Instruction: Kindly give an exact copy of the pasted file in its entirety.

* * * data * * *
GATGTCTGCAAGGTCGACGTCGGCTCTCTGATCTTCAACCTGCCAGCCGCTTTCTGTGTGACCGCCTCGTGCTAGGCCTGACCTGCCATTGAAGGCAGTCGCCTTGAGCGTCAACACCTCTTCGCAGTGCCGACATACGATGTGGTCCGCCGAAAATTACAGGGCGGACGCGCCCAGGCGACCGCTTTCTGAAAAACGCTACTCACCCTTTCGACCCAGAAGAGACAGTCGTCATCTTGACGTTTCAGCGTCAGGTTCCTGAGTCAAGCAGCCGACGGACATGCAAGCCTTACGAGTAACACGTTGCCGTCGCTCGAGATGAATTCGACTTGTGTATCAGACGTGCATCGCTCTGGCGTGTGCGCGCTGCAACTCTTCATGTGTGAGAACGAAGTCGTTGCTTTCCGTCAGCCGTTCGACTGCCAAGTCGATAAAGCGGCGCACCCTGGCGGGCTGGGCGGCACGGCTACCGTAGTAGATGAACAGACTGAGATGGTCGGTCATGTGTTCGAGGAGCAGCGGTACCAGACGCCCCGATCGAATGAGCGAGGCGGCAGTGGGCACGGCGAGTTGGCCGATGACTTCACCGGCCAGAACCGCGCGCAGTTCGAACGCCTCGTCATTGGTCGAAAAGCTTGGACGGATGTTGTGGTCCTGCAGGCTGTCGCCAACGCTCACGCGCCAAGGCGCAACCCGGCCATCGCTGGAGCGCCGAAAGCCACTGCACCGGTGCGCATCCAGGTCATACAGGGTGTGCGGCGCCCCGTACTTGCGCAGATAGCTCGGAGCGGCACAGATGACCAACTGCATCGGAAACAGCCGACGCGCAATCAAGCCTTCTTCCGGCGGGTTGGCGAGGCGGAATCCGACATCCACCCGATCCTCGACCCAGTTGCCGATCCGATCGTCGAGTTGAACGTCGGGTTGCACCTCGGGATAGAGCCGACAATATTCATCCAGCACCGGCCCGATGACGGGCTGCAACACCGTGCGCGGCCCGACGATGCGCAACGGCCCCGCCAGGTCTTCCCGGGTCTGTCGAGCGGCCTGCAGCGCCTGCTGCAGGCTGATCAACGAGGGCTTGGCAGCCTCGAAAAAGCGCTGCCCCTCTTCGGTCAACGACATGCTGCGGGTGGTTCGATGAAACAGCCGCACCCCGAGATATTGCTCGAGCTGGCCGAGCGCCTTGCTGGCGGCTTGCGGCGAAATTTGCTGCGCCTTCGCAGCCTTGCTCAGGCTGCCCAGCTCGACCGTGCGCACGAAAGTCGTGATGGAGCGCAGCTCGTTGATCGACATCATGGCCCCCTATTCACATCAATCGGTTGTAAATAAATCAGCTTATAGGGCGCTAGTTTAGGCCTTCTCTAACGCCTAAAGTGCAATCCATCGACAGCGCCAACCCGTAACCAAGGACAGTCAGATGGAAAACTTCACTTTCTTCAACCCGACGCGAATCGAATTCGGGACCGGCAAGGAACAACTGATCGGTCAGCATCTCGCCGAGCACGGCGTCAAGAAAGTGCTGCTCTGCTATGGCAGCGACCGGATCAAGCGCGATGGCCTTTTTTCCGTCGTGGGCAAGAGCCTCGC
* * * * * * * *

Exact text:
GATGTCTGCAAGGTCGACGTCGGCTCTCTGATCTTCAACCTGCCAGCCGCTTTCTGTGTGACCGCCTCGTGCTAGGCCTGACCTGCCATTGAAGGCAGTCGCCTTGAGCGTCAACACCTCTTCGCAGTGCCGACATACGATGTGGTCCGCCGAAAATTACAGGGCGGACGCGCCCAGGCGACCGCTTTCTGAAAAACGCTACTCACCCTTTCGACCCAGAAGAGACAGTCGTCATCTTGACGTTTCAGCGTCAGGTTCCTGAGTCAAGCAGCCGACGGACATGCAAGCCTTACGAGTAACACGTTGCCGTCGCTCGAGATGAATTCGACTTGTGTATCAGACGTGCATCGCTCTGGCGTGTGCGCGCTGCAACTCTTCATGTGTGAGAACGAAGTCGTTGCTTTCCGTCAGCCGTTCGACTGCCAAGTCGATAAAGCGGCGCACCCTGGCGGGCTGGGCGGCACGGCTACCGTAGTAGATGAACAGACTGAGATGGTCGGTCATGTGTTCGAGGAGCAGCGGTACCAGACGCCCCGATCGAATGAGCGAGGCGGCAGTGGGCACGGCGAGTTGGCCGATGACTTCACCGGCCAGAACCGCGCGCAGTTCGAACGCCTCGTCATTGGTCGAAAAGCTTGGACGGATGTTGTGGTCCTGCAGGCTGTCGCCAACGCTCACGCGCCAAGGCGCAACCCGGCCATCGCTGGAGCGCCGAAAGCCACTGCACCGGTGCGCATCCAGGTCATACAGGGTGTGCGGCGCCCCGTACTTGCGCAGATAGCTCGGAGCGGCACAGATGACCAACTGCATCGGAAACAGCCGACGCGCAATCAAGCCTTCTTCCGGCGGGTTGGCGAGGCGGAATCCGACATCCACCCGATCCTCGACCCAGTTGCCGATCCGATCGTCGAGTTGAACGTCGGGTTGCACCTCGGGATAGAGCCGACAATATTCATCCAGCACCGGCCCGATGACGGGCTGCAACACCGTGCGCGGCCCGACGATGCGCAACGGCCCCGCCAGGTCTTCCCGGGTCTGTCGAGCGGCCTGCAGCGCCTGCTGCAGGCTGATCAACGAGGGCTTGGCAGCCTCGAAAAAGCGCTGCCCCTCTTCGGTCAACGACATGCTGCGGGTGGTTCGATGAAACAGCCGCACCCCGAGATATTGCTCGAGCTGGCCGAGCGCCTTGCTGGCGGCTTGCGGCGAAATTTGCTGCGCCTTCGCAGCCTTGCTCAGGCTGCCCAGCTCGACCGTGCGCACGAAAGTCGTGATGGAGCGCAGCTCGTTGATCGACATCATGGCCCCCTATTCACATCAATCGGTTGTAAATAAATCAGCTTATAGGGCGCTAGTTTAGGCCTTCTCTAACGCCTAAAGTGCAATCCATCGACAGCGCCAACCCGTAACCAAGGACAGTCAGATGGAAAACTTCACTTTCTTCAACCCGACGCGAATCGAATTCGGGACCGGCAAGGAACAACTGATCGGTCAGCATCTCGCCGAGCACGGCGTCAAGAAAGTGCTGCTCTGCTATGGCAGCGACCGGATCAAGCGCGATGGCCTTTTTTCCGTCGTGGGCAAGAGCCTCGC